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2008 | 44 | 3 | 283-301
Article title

Reflections of Verbal Syntax in Nominalization and Adjectivization

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EN
Abstracts
EN
In Distributed Morphology (DM), morphology is seen as a reflection of syntactic processes and requirements. Since DM is an essentially syntax-based approach to word formation processes, and derivation in particular, it assumes the retention of original structure in a given process of derivation where a new form is created. For example, the structure for the verb integrate has to be contained within the structure for the derived noun integration. The question is what constitutes the structure of integrate, and to what extent it is preserved in the structure of the deverbal noun. Following Borer (2003) and Harley (in press), the analysis of the relationships between such related forms reveals important rules governing phrase structure in general.The paper focuses mainly on Polish nominalization and adjectivization data and sets it against similar investigations conducted on English (e. g., Harley in press). The aim of the analysis is to investigate whether the accounts proposed for languages such as English, in the spirit of DM, can be maintained for Polish. The results also add to the general discussion of what part of meaning, or interpretation, should be associated with the lexical root (i. e. lexicon), and what part is inherently structural or functional.
Publisher
Year
Volume
44
Issue
3
Pages
283-301
Physical description
Dates
published
2008-09-01
online
2008-10-24
Contributors
author
  • University of Wrocław
References
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  • Borer, H. 2003. "Exo-skeletal vs. endo-skeletal explanations: Syntactic projections and the lexicon". In: Moore, J. and M. Polinsky (eds.), The nature of explanation in linguistic theory. Chicago: University of Chicago Press. 31-65.
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  • Halle, M. and A. Marantz. 1993. "Distributed Morphology and the pieces of inflection". In: Hale, K. and S. J. Keyser (eds.), The view from Building 20. Cambridge, MA: MIT Press. 111-176.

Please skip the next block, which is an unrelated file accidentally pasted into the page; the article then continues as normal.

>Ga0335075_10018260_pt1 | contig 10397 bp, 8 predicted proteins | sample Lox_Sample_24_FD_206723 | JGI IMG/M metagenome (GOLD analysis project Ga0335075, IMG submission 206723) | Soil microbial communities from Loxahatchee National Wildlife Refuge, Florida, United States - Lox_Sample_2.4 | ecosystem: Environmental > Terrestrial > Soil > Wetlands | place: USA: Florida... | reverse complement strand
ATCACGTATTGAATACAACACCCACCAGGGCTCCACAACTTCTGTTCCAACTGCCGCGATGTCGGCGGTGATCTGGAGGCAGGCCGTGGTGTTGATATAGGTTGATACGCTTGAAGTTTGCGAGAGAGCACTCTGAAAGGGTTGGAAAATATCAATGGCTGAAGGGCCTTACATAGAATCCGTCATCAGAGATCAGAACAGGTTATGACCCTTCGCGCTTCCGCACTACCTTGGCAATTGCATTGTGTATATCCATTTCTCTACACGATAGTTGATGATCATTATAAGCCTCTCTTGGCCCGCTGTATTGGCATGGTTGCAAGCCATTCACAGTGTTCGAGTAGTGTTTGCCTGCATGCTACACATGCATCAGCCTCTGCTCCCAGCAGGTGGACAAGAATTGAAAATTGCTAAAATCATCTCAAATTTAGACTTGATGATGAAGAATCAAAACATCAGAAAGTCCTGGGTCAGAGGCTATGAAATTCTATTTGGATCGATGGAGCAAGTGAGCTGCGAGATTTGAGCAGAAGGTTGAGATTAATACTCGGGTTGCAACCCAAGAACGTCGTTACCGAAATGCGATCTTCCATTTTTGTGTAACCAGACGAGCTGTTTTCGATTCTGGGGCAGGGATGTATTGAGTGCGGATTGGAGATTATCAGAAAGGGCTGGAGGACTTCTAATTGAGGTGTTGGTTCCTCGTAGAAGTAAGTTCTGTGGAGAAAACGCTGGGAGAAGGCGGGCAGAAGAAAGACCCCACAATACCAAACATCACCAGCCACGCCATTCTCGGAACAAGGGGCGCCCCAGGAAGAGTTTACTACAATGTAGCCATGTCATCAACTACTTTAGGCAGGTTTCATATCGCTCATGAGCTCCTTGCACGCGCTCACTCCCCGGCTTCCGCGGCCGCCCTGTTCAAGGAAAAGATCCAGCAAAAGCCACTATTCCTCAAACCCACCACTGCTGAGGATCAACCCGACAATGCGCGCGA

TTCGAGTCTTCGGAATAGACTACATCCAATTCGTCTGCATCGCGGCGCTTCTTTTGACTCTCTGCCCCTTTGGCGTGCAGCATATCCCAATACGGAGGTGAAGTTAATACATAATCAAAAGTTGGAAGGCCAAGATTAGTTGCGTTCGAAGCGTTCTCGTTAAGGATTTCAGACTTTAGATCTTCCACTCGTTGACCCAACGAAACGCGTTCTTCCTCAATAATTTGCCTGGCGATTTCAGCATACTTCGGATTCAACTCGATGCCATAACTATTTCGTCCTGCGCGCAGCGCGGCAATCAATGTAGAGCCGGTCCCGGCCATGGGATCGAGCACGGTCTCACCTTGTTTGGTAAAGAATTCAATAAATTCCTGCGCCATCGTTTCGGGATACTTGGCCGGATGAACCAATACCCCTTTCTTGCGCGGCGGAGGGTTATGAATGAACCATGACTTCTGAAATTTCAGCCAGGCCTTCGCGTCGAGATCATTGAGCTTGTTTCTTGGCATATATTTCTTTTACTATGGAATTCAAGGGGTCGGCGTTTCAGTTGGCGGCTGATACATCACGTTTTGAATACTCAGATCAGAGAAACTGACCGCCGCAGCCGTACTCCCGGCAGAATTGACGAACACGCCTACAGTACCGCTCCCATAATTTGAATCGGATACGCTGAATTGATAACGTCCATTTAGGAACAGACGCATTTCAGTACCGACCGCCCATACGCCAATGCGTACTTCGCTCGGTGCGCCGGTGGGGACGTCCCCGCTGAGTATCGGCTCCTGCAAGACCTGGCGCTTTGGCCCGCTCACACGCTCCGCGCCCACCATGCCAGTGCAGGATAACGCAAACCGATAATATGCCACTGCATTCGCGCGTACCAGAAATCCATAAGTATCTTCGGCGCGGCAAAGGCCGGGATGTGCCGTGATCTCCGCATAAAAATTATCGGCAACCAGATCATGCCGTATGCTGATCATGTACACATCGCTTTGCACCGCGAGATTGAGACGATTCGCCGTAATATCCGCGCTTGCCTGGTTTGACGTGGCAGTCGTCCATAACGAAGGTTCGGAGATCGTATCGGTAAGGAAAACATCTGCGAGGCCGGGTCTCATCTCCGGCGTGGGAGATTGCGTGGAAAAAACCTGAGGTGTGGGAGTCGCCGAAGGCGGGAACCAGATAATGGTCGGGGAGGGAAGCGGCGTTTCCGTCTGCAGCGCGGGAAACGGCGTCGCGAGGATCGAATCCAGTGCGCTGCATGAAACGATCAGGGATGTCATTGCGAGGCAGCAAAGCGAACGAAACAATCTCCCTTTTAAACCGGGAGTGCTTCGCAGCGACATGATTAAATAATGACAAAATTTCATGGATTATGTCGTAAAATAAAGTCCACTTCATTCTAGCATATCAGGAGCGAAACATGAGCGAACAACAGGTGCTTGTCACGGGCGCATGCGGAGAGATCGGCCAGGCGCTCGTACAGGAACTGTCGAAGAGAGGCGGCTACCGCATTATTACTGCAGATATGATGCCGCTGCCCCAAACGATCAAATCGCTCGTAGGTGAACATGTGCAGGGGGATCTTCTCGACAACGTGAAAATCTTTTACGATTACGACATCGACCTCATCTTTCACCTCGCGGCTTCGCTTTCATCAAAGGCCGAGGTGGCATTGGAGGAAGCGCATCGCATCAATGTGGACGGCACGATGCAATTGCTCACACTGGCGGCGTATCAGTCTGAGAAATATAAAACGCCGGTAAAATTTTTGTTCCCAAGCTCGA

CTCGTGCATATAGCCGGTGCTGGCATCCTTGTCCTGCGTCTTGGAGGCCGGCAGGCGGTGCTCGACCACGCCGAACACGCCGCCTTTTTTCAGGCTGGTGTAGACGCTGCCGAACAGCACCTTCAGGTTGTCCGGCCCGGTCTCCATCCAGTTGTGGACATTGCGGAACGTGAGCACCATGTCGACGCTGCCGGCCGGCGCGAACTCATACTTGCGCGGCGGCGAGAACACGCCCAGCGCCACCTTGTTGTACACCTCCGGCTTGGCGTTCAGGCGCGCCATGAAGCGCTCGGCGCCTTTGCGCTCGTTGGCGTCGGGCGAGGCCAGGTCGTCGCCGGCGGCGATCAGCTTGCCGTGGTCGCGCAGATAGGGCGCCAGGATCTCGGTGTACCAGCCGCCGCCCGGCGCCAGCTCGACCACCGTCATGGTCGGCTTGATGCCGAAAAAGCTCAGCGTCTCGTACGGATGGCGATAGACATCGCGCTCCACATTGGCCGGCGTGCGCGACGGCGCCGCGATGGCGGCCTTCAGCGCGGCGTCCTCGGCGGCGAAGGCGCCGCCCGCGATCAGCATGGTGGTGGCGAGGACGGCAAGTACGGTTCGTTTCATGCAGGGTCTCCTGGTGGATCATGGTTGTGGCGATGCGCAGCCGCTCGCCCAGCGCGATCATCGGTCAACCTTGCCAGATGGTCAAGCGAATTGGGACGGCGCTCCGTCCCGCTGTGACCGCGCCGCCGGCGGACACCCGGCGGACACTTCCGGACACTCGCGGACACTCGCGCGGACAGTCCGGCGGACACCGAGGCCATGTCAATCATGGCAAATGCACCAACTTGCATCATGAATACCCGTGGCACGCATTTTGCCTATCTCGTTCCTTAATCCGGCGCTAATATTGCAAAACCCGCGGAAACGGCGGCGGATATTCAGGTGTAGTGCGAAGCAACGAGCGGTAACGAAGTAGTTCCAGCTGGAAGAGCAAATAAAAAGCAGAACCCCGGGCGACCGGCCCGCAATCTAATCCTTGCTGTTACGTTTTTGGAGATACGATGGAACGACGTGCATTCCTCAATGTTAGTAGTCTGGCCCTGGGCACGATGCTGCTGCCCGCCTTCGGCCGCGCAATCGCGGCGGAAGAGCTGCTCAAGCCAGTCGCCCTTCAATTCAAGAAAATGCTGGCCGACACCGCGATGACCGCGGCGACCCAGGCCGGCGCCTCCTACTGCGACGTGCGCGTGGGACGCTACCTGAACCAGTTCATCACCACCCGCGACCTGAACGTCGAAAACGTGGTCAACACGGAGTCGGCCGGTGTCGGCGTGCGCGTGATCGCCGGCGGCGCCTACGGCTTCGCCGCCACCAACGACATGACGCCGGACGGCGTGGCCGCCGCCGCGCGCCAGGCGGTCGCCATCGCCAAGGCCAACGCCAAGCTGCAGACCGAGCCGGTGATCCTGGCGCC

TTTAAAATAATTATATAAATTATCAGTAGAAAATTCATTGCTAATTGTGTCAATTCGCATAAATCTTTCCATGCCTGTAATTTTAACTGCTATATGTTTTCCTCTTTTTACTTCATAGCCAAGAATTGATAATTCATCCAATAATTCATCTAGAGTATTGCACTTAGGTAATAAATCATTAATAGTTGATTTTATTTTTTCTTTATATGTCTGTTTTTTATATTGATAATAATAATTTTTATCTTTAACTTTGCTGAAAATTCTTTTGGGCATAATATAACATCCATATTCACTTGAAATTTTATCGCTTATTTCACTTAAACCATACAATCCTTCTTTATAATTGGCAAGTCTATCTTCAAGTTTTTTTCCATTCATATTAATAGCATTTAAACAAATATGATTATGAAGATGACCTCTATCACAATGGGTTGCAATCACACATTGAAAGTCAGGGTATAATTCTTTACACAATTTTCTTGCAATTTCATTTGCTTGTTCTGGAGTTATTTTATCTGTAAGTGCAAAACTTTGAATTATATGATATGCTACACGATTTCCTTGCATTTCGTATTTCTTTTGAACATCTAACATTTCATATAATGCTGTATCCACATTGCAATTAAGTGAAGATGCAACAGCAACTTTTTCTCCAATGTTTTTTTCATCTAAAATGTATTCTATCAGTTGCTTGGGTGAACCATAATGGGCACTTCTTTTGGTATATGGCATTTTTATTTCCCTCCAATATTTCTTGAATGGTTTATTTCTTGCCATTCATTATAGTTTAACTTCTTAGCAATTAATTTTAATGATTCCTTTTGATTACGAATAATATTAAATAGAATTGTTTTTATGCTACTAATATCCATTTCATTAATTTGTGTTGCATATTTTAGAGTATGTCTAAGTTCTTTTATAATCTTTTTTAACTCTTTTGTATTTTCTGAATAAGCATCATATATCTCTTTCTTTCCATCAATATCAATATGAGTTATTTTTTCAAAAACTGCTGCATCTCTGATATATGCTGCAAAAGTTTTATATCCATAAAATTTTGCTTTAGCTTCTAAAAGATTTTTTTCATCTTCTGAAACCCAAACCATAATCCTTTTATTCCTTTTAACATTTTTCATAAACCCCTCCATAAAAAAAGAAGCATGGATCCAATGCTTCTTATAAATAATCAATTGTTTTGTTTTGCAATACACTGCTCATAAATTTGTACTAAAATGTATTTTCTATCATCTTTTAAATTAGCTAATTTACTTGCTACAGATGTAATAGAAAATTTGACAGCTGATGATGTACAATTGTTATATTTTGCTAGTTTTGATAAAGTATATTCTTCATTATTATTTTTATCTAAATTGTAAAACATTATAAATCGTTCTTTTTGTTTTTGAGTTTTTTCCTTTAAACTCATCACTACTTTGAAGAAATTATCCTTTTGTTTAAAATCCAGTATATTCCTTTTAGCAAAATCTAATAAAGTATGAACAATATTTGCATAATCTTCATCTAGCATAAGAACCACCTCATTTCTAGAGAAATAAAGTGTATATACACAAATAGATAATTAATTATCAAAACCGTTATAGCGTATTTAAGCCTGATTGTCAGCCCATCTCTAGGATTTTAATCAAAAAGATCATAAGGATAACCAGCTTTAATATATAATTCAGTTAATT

• Halle, M. and A. Marantz. 1994. "Some key features of Distributed Morphology". In: Carnie, A. and H. Harley (eds.), Papers on phonology and morphology. (MIT Working Papers in Linguistics 21.) Cambridge, MA: MIT Press. 275-288.
  • Harley, H. In press. "The morphology of nominalization and the syntax of vP". In: Giannakidou, A. and M. Rathert (eds.), Quantification, definiteness, and nominalization. Oxford: Oxford University Press.
  • Jabłoñska, P. 2007. Radical decomposition and argument structure. (Unpublished PhD dissertation, University of Tromsø.)
  • Kennedy, C. and L. McNally. 1999. "From event structure to scale structure: Degree modification in deverbal adjectives". In: Mathews, T. and D. Strolovitch (eds.), SALT IX. Ithaca: CLC Publications. 163-180.
  • Kratzer, A. 1996. "Severing the external argument from its verb". In: Rooryck, J. and L. Zaring (eds.), Phrase structure and the lexicon. Dordrecht: Kluwer.
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  • Marantz, A. 1997. "No escape from syntax: Don't try morphological analysis in the privacy of your own lexicon". Proceedings of the 21st Annual Penn Linguistics Colloquium. (University of Pennsylvania Working Papers in Linguistics 4.2.) 201-225.
  • Pylkkanen, L. 2002. Introducing Arguments. (Unpublished PhD dissertation, MIT.)
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  • Rozwadowska, B. 1997. Towards a unified theory of nominalizations: External and internal eventualities. Wrocław: Wydawnictwo Uniwersytetu Wrocławskiego.
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Document Type
Publication order reference
Identifiers
YADDA identifier
bwmeta1.element.doi-10_2478_v10010-008-0014-y
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